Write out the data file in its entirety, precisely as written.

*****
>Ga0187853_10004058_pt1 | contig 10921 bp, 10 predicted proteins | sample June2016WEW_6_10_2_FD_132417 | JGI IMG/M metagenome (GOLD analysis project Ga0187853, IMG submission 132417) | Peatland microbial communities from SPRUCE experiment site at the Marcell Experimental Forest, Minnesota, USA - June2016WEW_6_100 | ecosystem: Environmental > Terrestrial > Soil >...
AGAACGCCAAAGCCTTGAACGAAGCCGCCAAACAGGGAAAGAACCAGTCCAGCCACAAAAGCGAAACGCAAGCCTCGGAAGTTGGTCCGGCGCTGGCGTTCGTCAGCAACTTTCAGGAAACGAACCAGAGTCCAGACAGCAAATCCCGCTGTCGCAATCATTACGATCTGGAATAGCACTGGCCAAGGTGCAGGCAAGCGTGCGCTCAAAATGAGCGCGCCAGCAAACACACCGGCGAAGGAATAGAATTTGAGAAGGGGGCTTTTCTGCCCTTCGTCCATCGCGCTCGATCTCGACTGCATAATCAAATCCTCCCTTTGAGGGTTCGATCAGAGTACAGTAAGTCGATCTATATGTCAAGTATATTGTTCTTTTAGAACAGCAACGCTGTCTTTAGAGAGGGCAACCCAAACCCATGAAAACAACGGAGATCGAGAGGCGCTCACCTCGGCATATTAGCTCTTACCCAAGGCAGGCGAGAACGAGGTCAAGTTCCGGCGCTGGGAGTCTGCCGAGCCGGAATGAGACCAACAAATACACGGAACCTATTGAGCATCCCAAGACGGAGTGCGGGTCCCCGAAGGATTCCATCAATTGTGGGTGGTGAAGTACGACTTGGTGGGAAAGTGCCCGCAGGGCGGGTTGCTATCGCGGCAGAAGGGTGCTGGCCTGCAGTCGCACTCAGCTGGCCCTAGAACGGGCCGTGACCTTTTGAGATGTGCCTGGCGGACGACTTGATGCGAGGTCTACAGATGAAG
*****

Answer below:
>Ga0187853_10004058_pt1 | contig 10921 bp, 10 predicted proteins | sample June2016WEW_6_10_2_FD_132417 | JGI IMG/M metagenome (GOLD analysis project Ga0187853, IMG submission 132417) | Peatland microbial communities from SPRUCE experiment site at the Marcell Experimental Forest, Minnesota, USA - June2016WEW_6_100 | ecosystem: Environmental > Terrestrial > Soil >...
AGAACGCCAAAGCCTTGAACGAAGCCGCCAAACAGGGAAAGAACCAGTCCAGCCACAAAAGCGAAACGCAAGCCTCGGAAGTTGGTCCGGCGCTGGCGTTCGTCAGCAACTTTCAGGAAACGAACCAGAGTCCAGACAGCAAATCCCGCTGTCGCAATCATTACGATCTGGAATAGCACTGGCCAAGGTGCAGGCAAGCGTGCGCTCAAAATGAGCGCGCCAGCAAACACACCGGCGAAGGAATAGAATTTGAGAAGGGGGCTTTTCTGCCCTTCGTCCATCGCGCTCGATCTCGACTGCATAATCAAATCCTCCCTTTGAGGGTTCGATCAGAGTACAGTAAGTCGATCTATATGTCAAGTATATTGTTCTTTTAGAACAGCAACGCTGTCTTTAGAGAGGGCAACCCAAACCCATGAAAACAACGGAGATCGAGAGGCGCTCACCTCGGCATATTAGCTCTTACCCAAGGCAGGCGAGAACGAGGTCAAGTTCCGGCGCTGGGAGTCTGCCGAGCCGGAATGAGACCAACAAATACACGGAACCTATTGAGCATCCCAAGACGGAGTGCGGGTCCCCGAAGGATTCCATCAATTGTGGGTGGTGAAGTACGACTTGGTGGGAAAGTGCCCGCAGGGCGGGTTGCTATCGCGGCAGAAGGGTGCTGGCCTGCAGTCGCACTCAGCTGGCCCTAGAACGGGCCGTGACCTTTTGAGATGTGCCTGGCGGACGACTTGATGCGAGGTCTACAGATGAAG